After the meeting, Alice’s parents still seemed concerned.  I had thought the physician and the ethicist had explained the options well.  When I went in to speak to the parents about timing, they seemed confused.  I asked if everything was ok.  Alice’s father said, “We don’t understand, aren’t you going to push a button to turn everything off, or unplug something”.  I realized that they really didn’t understand the process still.  I sat down and had Alice’s parent sit with me.  We sat at Alice’s bedside.

I took Alice’s hand as I spoke to them, so that she could be a part of the conversation.  I explained that in the next few hours, I was going to give Alice a bath and change her pajamas.  Then the Respiratory Therapist was going to help me take the breathing tube out of her mouth.  We (her parents and I) were going to watch carefully to make sure that she was comfortable. Then I was going to give her medications to keep her comfortable.  I was also going to give her another medication to help dry up the secretions that were in her throat that may make her uncomfortable.

I described how I would turn off the monitoring machines and remove the machines from the room (except for the IV machine which I was going to use for giving medications to keep her comfortable). I described the kind of breathing and the sounds that she might make after the breathing tube was removed. I described all that we  would do  to keep her comfortable, such as keeping her mouth clean and moist, turning her frequently, talking to her, playing music that she loved and keeping her warm and dry.  We discussed their goals, which was that she would look and feel peaceful and comfortable.  We would keep her favorite quilt wrapped around her during and following death. We also determined that her teddy would accompany her to the morgue and I promised that I would ensure that her quilt and teddy were with her at all times until the funeral home picked her up. After our discussion, her parents took a deep breath and seemed at peace.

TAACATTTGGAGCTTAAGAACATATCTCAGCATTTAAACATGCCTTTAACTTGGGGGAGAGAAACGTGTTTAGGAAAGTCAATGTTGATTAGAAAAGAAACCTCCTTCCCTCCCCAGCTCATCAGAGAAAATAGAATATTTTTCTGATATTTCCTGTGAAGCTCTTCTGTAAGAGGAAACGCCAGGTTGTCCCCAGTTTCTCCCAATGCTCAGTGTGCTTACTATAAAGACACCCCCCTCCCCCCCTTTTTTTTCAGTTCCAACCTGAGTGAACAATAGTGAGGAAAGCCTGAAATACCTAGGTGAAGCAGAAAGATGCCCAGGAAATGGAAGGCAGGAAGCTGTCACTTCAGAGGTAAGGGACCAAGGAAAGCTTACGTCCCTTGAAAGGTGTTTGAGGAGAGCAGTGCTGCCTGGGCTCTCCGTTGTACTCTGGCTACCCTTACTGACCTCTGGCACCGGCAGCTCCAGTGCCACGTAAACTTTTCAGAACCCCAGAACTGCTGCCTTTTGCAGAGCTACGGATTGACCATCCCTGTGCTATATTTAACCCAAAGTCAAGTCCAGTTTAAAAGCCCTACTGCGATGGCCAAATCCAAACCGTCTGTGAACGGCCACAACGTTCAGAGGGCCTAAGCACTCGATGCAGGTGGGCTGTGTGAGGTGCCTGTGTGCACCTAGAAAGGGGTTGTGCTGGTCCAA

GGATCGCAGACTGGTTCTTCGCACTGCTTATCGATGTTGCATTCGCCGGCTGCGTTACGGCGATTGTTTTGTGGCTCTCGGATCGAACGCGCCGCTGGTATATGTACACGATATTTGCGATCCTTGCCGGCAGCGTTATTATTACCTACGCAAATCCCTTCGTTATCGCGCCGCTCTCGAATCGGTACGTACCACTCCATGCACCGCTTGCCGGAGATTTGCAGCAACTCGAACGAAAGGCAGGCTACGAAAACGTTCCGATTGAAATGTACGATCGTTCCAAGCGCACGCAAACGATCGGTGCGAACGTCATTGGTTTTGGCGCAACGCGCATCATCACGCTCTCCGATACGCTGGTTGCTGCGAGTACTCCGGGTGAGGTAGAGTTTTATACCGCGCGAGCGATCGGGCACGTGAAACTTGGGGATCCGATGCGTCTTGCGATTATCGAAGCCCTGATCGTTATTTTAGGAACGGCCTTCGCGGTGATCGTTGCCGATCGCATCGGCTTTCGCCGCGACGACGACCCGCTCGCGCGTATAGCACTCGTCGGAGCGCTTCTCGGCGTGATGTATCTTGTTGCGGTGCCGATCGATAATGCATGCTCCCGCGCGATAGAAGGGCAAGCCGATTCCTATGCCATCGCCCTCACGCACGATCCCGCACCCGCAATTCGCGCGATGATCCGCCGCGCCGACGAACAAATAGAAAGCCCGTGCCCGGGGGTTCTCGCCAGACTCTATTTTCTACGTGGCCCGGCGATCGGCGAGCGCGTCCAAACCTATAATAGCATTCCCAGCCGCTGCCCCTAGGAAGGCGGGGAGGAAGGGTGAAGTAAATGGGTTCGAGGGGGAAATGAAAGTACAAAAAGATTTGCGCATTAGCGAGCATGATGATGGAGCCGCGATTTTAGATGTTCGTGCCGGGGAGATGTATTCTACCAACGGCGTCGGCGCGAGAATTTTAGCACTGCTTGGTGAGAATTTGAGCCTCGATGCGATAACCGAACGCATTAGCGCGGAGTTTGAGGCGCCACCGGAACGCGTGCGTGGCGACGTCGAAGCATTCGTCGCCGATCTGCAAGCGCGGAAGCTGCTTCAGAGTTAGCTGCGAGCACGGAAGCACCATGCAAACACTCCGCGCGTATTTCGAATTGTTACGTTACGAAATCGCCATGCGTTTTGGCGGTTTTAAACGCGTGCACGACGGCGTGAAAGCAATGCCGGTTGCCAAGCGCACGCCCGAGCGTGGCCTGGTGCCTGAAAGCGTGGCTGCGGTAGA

In reflecting on those moments, I realized that my most important job was not the physical care of the patient, but the emotional preparation of the patient and their families.  I am forever grateful to Alice and her parents for allowing me to experience their love as a family and for the growth as a nurse and human being that this experience brought to me.

Siobhan Bell, Ontario

4 thoughts on “Reflections on Palliative Care in the Intensive Care Unit (ICU) by Siobhan Bell

  1. Siobhan what a beautiful and heartfelt story! Brings tears to my eyes…What a pleasure it was to work with such a fantastic nurse in the ICU over the years. You are amazing. As a former ICU nurse I didn’t realize the emotional drain on us until I left. I will also be forever grateful to have had the special opportunity to have worked with many wonderful families, patients and fellow nurses! I agree wholeheartedly that palliative care has come a long way, but there is so much more that is needed in the critical care setting.